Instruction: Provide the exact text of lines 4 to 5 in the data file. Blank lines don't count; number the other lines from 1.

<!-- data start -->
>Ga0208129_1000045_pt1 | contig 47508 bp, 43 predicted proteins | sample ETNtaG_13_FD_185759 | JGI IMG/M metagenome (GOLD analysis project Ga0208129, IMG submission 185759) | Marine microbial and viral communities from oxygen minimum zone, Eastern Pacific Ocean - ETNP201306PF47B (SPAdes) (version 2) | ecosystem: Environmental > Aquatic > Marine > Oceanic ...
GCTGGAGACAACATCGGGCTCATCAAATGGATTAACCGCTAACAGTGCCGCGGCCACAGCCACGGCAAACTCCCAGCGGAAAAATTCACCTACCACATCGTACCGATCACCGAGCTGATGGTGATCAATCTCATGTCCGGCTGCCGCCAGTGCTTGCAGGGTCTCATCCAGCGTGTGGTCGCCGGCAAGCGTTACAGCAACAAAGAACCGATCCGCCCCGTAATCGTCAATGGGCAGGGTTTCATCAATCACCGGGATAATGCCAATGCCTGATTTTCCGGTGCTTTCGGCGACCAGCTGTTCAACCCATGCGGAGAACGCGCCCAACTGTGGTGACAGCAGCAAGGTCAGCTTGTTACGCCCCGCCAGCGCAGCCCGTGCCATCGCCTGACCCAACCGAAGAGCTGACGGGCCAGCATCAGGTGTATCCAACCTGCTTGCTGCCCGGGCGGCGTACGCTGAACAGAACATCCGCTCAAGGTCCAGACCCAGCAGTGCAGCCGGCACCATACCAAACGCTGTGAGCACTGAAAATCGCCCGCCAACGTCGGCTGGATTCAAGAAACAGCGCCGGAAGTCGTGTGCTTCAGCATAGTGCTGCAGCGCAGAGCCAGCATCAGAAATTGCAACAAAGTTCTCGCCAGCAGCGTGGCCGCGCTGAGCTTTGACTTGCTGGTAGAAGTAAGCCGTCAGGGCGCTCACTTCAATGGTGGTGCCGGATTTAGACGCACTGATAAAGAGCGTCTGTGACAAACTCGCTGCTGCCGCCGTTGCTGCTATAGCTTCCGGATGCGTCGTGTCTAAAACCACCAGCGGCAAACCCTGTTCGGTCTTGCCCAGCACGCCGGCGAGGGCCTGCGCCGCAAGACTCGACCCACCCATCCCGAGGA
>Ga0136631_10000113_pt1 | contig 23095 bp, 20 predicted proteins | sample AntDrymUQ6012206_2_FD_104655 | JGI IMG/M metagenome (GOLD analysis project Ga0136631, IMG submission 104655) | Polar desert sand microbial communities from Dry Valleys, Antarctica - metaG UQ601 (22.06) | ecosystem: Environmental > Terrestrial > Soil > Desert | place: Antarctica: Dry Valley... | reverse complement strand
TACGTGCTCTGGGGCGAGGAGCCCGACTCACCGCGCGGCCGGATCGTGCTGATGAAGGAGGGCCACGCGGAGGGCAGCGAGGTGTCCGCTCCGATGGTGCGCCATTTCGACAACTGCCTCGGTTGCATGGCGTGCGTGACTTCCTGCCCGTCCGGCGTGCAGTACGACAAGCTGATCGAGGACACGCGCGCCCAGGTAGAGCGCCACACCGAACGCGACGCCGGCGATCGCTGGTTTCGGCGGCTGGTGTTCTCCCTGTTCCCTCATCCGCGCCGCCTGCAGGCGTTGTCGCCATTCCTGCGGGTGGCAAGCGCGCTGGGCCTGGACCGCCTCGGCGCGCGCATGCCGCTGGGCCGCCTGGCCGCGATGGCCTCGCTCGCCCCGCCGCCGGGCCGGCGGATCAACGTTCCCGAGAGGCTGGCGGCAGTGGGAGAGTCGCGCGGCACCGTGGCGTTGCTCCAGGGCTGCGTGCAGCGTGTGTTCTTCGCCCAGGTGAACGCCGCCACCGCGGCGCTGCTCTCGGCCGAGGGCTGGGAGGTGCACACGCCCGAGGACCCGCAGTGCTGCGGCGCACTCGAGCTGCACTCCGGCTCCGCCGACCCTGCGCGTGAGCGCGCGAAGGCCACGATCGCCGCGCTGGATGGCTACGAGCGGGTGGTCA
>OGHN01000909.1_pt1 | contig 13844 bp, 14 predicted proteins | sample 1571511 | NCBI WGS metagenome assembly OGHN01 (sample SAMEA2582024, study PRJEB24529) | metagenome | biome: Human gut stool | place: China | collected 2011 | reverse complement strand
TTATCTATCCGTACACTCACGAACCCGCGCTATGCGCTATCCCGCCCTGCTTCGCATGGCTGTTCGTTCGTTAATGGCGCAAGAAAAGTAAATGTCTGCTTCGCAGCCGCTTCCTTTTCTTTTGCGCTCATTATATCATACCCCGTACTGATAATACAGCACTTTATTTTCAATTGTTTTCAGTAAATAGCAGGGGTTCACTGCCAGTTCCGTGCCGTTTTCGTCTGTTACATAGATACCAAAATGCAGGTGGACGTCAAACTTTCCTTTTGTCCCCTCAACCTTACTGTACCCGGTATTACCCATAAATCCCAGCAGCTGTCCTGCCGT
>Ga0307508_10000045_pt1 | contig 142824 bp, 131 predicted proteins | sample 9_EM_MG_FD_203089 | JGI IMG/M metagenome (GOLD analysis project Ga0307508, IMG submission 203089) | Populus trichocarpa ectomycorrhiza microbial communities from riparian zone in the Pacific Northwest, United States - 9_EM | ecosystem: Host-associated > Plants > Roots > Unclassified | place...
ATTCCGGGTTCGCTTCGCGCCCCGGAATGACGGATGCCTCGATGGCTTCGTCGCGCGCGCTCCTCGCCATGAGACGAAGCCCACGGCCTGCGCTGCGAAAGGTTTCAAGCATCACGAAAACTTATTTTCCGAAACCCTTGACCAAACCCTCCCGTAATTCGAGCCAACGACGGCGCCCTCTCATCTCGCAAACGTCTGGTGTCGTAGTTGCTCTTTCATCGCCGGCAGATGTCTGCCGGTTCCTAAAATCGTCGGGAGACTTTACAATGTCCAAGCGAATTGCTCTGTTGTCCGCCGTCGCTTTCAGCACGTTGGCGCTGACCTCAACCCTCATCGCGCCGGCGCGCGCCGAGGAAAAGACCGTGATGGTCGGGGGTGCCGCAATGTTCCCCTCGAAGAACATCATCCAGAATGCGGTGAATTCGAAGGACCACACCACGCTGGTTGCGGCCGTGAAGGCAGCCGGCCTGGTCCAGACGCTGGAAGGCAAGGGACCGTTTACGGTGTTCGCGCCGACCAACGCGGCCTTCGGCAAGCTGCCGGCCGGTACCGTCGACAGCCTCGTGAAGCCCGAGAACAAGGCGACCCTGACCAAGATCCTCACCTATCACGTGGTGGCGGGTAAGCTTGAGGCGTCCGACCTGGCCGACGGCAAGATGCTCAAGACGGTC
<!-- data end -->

TACGTGCTCTGGGGCGAGGAGCCCGACTCACCGCGCGGCCGGATCGTGCTGATGAAGGAGGGCCACGCGGAGGGCAGCGAGGTGTCCGCTCCGATGGTGCGCCATTTCGACAACTGCCTCGGTTGCATGGCGTGCGTGACTTCCTGCCCGTCCGGCGTGCAGTACGACAAGCTGATCGAGGACACGCGCGCCCAGGTAGAGCGCCACACCGAACGCGACGCCGGCGATCGCTGGTTTCGGCGGCTGGTGTTCTCCCTGTTCCCTCATCCGCGCCGCCTGCAGGCGTTGTCGCCATTCCTGCGGGTGGCAAGCGCGCTGGGCCTGGACCGCCTCGGCGCGCGCATGCCGCTGGGCCGCCTGGCCGCGATGGCCTCGCTCGCCCCGCCGCCGGGCCGGCGGATCAACGTTCCCGAGAGGCTGGCGGCAGTGGGAGAGTCGCGCGGCACCGTGGCGTTGCTCCAGGGCTGCGTGCAGCGTGTGTTCTTCGCCCAGGTGAACGCCGCCACCGCGGCGCTGCTCTCGGCCGAGGGCTGGGAGGTGCACACGCCCGAGGACCCGCAGTGCTGCGGCGCACTCGAGCTGCACTCCGGCTCCGCCGACCCTGCGCGTGAGCGCGCGAAGGCCACGATCGCCGCGCTGGATGGCTACGAGCGGGTGGTCA
>OGHN01000909.1_pt1 | contig 13844 bp, 14 predicted proteins | sample 1571511 | NCBI WGS metagenome assembly OGHN01 (sample SAMEA2582024, study PRJEB24529) | metagenome | biome: Human gut stool | place: China | collected 2011 | reverse complement strand